The Road to Climate Justice Begins with Powerful Storytelling
by Leslie Fields-Cruz
The headlines are daunting: “Racism is Magnifying the Deadly Impact of Rising Heat” (Nature), “Poor Neighborhoods Bear the Brunt of Extreme Heat“ (LA Times), “Black Americans are Drowning Because of Climate Change” (The Black Wall Street Times).” I spent last week sweating through a vicious heatwave in Southern California. Miserable is the only way to describe how it feels living in a place where temperatures hover around triple digits all day and into the night, day after day, without air conditioning. (Note, the AC where I’m staying was out for several days.)
Extreme heatwaves, flash floods, ice storms, blizzards, dust storms, brush fires, hurricanes, and tornados are occurring across the U.S. with increased frequency and intensity. The impact of such events on our communities is typically much worse than that experienced by other Americans. Which is why BPM has added climate change to its Open Call priorities this year.
If you, or someone you know, is working on a project that has a climate change theme, we hope you’ll consider submitting it to our Open Call. We welcome nonfiction projects of all types and at all stages of development.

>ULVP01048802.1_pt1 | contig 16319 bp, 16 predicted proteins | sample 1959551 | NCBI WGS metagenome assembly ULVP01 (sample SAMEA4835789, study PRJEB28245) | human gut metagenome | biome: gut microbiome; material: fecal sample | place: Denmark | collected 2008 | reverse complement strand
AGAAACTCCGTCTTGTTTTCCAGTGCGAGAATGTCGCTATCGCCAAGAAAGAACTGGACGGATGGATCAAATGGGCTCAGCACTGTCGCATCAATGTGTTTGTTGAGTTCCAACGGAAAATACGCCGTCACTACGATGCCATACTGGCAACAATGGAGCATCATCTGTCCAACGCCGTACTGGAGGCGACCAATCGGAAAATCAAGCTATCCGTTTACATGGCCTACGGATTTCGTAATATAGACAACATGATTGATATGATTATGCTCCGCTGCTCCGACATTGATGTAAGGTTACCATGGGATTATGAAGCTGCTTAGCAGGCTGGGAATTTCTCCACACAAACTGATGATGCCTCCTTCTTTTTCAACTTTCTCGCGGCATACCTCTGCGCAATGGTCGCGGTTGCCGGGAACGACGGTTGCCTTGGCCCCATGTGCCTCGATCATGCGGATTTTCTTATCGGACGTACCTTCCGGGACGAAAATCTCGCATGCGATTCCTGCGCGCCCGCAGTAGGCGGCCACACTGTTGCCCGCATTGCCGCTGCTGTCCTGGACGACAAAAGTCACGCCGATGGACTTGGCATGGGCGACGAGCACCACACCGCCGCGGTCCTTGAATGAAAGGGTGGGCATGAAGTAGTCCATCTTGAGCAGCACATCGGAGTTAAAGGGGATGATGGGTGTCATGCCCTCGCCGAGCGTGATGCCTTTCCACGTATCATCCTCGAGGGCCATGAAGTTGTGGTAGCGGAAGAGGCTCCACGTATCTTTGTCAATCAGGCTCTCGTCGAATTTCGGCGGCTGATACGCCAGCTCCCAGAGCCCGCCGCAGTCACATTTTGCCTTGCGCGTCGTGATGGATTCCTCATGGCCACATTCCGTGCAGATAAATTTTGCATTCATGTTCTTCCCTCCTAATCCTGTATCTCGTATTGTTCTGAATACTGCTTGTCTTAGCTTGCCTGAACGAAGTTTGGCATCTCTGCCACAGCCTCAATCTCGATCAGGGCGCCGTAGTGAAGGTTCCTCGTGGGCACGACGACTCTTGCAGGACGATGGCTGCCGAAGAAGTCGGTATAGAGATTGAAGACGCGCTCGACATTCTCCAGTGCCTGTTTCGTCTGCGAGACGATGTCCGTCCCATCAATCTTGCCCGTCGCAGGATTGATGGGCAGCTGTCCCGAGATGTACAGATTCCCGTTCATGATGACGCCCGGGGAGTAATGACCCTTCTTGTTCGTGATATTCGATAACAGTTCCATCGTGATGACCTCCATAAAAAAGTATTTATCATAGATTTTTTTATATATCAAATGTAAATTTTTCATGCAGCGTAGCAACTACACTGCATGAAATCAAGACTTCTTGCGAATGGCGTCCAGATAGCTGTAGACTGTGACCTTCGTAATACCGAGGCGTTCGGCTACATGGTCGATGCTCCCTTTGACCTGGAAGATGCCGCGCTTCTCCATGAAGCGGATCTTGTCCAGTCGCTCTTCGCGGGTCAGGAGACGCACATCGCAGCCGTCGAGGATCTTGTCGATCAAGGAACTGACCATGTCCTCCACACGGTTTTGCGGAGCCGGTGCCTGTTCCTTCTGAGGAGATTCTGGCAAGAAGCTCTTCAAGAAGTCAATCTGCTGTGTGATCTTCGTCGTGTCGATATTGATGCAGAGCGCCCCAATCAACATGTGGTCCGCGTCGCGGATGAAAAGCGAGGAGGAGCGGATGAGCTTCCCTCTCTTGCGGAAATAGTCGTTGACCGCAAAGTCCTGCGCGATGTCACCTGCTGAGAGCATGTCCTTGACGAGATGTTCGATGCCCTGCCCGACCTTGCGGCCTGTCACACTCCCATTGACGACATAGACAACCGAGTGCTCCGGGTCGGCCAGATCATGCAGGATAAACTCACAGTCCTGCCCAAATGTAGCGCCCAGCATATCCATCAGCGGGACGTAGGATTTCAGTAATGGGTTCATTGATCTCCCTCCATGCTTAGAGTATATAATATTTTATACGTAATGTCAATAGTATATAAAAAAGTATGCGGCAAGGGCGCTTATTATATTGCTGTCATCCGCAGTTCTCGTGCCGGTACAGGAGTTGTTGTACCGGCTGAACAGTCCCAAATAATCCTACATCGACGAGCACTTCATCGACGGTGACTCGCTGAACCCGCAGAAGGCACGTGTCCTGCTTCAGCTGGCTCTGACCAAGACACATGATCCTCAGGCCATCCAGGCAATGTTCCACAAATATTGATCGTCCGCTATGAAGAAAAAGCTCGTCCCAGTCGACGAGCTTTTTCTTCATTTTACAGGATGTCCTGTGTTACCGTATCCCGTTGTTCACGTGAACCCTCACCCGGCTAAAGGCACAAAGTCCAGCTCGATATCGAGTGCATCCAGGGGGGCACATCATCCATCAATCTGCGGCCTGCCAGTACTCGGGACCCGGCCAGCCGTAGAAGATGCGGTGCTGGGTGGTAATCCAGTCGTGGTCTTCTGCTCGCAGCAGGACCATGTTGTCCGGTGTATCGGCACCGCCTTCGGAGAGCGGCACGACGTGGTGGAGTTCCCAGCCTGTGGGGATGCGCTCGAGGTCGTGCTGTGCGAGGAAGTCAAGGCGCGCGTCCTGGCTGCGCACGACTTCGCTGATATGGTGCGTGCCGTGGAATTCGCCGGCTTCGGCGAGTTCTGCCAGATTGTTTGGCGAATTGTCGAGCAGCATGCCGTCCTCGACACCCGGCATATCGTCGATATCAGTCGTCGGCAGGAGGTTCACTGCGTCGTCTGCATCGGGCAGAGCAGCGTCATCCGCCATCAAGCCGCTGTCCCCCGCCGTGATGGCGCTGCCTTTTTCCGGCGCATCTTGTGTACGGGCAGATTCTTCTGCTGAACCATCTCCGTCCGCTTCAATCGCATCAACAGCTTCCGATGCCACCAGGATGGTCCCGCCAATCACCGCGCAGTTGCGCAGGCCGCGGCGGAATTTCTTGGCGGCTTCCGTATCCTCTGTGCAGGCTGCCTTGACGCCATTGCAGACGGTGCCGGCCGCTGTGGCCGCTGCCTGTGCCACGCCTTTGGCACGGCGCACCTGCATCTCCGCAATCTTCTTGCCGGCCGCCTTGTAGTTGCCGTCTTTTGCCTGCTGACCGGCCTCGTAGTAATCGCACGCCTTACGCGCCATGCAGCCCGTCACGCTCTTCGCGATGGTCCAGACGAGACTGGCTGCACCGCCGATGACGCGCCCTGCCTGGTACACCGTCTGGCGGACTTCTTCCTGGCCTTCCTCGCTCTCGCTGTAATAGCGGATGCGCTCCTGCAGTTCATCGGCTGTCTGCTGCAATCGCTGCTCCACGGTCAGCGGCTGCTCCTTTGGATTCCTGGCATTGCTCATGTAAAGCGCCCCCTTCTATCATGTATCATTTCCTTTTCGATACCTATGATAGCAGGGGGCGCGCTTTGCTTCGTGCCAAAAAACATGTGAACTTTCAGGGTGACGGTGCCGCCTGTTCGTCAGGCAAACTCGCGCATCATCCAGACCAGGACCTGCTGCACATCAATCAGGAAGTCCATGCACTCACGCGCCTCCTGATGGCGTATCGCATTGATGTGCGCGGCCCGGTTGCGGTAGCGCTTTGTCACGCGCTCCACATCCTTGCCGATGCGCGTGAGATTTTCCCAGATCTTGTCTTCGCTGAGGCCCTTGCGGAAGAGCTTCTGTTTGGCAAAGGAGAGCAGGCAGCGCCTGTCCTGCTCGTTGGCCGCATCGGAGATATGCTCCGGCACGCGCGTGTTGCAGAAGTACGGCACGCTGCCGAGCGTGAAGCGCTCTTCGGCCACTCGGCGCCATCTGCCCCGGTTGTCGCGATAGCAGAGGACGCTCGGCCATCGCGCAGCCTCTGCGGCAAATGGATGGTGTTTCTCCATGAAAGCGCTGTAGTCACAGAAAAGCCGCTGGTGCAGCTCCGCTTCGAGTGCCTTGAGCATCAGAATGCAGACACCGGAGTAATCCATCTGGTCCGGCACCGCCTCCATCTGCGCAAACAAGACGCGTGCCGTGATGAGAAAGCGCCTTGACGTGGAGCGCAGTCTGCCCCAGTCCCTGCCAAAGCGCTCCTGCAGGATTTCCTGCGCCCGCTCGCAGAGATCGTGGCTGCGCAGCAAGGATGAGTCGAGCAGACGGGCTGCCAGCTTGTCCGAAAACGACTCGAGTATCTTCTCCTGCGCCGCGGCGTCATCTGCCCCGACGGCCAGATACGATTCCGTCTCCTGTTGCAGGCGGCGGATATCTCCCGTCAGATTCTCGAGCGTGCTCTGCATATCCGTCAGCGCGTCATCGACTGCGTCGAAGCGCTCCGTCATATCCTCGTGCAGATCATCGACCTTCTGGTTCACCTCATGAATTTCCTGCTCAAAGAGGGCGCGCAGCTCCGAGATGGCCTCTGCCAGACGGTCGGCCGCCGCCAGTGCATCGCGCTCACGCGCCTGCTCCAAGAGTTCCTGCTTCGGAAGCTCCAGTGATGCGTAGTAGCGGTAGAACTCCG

Should you have questions about how to submit a project to the Open Call, we urge you to schedule a Q&A session with BPM Programs Director Denise Greene. She is offering 10-minute consultation appointments this week and next. See the Open Call webpage for details.
We also invite you to consider attending our upcoming Climate Change Black Media Story Summit, which is planned for Sat. Nov. 12, in Houston. Once again BPM is joining forces with the Houston Cinema Arts Society and the Austin Film Society to convene Black media storytellers, scholars, public policymakers, and grass-roots organizers for robust conversations about the types of media stories we need to move policy and community participation in the direction of climate justice.
Details about the Climate Change Story Summit will appear on our website in the coming weeks. This hybrid event is free and open to the public, but registration is required. Mark your calendars today.
— Fields-Cruz is the executive director of Black Public Media